fwrite Writes to a file
Unformatted
input/output
fgetc
getc
fgetwc
getwc
Reads a byte/wchar_t from a file stream
fgets fgetws Reads a byte/wchar_t line from a file stream
fputc
putc
fputwc
putwc
Writes a byte/wchar_t to a file stream
fputs fputws Writes a byte/wchar_t string to a file stream
getchar getwchar Reads a byte/wchar_t from stdin
gets N/A Reads a byte string from stdin until a newline or end of file is encountered (deprecated in C99, removed from C11)
putchar putwchar Writes a byte/wchar_t to stdout
puts N/A Writes a byte string to stdout
ungetc ungetwc Puts a byte/wchar_t back into a file stream
Formatted
input/output
scanf
fscanf
sscanf
wscanf
fwscanf
swscanf
Reads formatted byte/wchar_t input from stdin,
a file stream or a buffer
vscanf
vfscanf
vsscanf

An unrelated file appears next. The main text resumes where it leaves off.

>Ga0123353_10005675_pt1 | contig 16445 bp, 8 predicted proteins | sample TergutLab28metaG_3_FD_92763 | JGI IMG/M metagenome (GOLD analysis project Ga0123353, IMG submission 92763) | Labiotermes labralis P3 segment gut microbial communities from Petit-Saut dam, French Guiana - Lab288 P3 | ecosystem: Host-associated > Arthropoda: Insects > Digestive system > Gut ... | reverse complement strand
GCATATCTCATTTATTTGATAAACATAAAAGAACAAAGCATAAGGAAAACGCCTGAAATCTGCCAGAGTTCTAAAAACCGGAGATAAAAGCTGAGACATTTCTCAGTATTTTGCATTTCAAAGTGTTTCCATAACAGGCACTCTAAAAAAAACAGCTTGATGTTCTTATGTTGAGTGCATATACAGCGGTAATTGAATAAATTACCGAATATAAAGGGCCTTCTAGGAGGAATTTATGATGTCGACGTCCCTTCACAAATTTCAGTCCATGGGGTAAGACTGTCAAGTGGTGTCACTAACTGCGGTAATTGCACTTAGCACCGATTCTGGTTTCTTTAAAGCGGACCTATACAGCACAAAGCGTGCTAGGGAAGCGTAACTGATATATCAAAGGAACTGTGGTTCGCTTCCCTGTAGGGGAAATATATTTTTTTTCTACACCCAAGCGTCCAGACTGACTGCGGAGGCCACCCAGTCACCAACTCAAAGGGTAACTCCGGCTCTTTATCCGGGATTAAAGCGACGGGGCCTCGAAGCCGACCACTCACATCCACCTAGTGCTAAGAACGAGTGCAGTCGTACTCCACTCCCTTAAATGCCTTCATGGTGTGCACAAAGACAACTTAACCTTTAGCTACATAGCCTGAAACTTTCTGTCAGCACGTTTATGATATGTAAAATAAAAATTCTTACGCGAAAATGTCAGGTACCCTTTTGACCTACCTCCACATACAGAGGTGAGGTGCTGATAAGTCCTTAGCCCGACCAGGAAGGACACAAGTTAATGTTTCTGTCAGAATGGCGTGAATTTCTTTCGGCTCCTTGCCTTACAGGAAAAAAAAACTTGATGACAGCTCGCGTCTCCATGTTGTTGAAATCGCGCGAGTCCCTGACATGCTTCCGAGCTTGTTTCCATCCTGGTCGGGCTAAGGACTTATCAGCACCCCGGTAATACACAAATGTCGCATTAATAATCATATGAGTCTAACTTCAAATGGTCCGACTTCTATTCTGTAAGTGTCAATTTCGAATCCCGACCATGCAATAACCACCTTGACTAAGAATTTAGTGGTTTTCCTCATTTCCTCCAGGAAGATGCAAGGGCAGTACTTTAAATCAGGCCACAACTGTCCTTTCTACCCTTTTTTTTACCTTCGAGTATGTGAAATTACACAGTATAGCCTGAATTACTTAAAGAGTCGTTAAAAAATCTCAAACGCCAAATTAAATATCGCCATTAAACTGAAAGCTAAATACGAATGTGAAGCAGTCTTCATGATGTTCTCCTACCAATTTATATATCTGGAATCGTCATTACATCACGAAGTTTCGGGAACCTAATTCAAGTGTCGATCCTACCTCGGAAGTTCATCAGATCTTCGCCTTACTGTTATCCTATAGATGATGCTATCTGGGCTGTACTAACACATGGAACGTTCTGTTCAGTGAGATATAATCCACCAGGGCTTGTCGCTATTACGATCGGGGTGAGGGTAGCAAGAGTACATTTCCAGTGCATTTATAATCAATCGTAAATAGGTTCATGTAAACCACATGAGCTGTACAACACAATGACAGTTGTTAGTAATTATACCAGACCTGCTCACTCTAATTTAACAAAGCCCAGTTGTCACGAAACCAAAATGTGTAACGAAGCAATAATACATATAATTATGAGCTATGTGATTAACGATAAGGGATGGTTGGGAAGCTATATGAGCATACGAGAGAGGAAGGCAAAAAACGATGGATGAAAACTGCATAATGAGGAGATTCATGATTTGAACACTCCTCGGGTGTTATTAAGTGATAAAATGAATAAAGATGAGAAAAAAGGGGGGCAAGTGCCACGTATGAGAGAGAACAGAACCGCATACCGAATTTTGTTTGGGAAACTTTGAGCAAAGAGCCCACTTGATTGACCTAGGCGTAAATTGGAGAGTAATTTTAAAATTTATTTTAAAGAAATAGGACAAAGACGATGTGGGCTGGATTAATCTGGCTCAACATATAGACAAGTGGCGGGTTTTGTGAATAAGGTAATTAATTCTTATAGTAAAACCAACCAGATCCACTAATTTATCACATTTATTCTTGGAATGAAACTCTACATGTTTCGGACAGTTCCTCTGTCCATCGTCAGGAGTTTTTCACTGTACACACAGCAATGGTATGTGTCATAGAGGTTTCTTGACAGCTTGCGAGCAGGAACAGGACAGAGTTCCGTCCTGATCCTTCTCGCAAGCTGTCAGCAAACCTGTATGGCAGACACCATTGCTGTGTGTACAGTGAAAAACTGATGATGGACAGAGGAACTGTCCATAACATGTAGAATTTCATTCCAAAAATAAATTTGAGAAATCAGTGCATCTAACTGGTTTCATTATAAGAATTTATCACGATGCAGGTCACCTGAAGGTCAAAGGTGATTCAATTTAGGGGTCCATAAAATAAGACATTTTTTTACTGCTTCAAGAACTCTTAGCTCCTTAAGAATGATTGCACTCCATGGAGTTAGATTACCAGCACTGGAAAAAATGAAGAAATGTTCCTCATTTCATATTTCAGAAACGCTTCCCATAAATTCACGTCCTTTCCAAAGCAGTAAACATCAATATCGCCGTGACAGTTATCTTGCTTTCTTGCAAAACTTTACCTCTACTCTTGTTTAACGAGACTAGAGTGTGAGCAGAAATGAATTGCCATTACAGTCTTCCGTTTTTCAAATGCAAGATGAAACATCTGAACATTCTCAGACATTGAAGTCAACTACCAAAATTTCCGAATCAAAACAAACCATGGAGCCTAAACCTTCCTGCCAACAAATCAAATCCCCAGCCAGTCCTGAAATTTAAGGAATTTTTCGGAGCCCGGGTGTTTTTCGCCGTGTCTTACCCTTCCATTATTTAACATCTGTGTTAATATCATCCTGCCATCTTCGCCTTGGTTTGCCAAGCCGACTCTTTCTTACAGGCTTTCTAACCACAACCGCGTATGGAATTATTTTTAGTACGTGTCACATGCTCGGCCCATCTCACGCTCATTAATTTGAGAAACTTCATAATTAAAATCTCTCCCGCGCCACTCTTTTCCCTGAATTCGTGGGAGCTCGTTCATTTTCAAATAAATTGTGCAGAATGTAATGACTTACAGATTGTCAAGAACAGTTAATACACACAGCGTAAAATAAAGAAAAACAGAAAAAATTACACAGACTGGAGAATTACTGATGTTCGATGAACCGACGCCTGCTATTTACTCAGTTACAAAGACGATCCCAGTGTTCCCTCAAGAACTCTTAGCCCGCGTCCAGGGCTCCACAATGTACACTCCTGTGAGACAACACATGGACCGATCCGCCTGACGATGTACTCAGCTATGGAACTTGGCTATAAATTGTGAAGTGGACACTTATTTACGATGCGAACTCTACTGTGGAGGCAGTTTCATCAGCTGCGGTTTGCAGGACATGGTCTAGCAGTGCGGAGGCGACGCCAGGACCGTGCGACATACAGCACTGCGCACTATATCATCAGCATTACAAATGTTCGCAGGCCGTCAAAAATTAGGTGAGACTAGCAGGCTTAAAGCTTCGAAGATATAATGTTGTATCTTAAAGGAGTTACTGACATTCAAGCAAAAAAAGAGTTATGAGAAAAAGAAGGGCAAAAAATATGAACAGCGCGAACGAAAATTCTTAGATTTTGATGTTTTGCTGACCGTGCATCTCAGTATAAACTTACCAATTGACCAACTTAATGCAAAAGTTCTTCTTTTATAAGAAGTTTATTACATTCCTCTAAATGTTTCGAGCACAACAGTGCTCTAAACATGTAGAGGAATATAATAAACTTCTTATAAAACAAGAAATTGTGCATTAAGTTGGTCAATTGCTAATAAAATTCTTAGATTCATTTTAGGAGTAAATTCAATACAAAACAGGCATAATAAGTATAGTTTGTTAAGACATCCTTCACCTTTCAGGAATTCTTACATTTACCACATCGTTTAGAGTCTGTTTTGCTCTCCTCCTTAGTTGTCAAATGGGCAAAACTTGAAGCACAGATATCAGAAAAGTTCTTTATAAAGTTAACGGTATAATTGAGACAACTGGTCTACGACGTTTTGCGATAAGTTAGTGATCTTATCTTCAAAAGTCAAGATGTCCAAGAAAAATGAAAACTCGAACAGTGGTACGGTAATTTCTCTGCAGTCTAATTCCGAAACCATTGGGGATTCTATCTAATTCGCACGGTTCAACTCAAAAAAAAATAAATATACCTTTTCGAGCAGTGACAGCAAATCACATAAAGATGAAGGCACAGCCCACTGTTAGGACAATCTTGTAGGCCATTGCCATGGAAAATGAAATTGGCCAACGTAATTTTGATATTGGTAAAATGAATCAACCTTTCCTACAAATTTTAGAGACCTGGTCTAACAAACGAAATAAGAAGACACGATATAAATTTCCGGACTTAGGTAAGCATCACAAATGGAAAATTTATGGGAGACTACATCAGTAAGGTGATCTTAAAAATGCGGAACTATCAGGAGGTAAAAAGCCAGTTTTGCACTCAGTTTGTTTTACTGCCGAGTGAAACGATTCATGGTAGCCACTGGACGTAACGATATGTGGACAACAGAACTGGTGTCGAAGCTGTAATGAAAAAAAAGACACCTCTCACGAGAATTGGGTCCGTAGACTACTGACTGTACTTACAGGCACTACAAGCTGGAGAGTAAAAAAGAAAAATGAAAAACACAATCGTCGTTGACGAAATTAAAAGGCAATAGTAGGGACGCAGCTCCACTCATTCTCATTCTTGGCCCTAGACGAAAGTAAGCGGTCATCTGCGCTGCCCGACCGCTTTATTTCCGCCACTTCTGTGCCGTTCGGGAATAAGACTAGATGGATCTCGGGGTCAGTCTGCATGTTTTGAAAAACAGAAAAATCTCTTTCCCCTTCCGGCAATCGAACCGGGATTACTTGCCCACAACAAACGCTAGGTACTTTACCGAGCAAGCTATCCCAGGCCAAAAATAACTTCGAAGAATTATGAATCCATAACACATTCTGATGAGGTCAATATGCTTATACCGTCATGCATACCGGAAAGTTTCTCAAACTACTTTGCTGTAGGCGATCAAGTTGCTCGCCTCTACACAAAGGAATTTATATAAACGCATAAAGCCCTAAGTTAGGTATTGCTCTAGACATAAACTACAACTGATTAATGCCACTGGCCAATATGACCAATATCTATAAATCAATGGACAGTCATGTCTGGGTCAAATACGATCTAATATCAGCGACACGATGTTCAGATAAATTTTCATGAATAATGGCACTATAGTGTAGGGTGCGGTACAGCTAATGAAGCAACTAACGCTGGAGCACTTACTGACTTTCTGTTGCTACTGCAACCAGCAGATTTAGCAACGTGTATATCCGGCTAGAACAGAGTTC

vwscanf
vfwscanf
vswscanf
Reads formatted input byte/wchar_t from stdin,
a file stream or a buffer using variable argument list
printf
fprintf
sprintf
snprintf
wprintf
fwprintf
swprintf
Prints formatted byte/wchar_t output to stdout,
a file stream or a buffer
vprintf
vfprintf
vsprintf
vsnprintf
vwprintf
vfwprintf
vswprintf
Prints formatted byte/wchar_t output to stdout,
a file stream, or a buffer using variable argument list
perror N/A Writes a description of the current error to stderr
File positioning ftell
ftello
Returns the current file position indicator
fseek
fseeko
Moves the file position indicator to a specific location in a file
fgetpos Gets the file position indicator
fsetpos Moves the file position indicator to a specific location in a file
rewind Moves the file position indicator to the beginning in a file
Error
handling
clearerr Clears errors
feof Checks for the end-of-file
ferror Checks for a file error
Operations
on files
remove Erases a file
rename Renames a file
tmpfile Returns a pointer to a temporary file
tmpnam Returns a unique filename

Constants

Constants defined in the stdio.h header include:

Name Notes
EOF A negative integer of type int used to indicate end-of-file conditions
BUFSIZ An integer which is the size of the buffer used by the setbuf() function
FILENAME_MAX The size of a char array which is large enough to store the name of any file that can be opened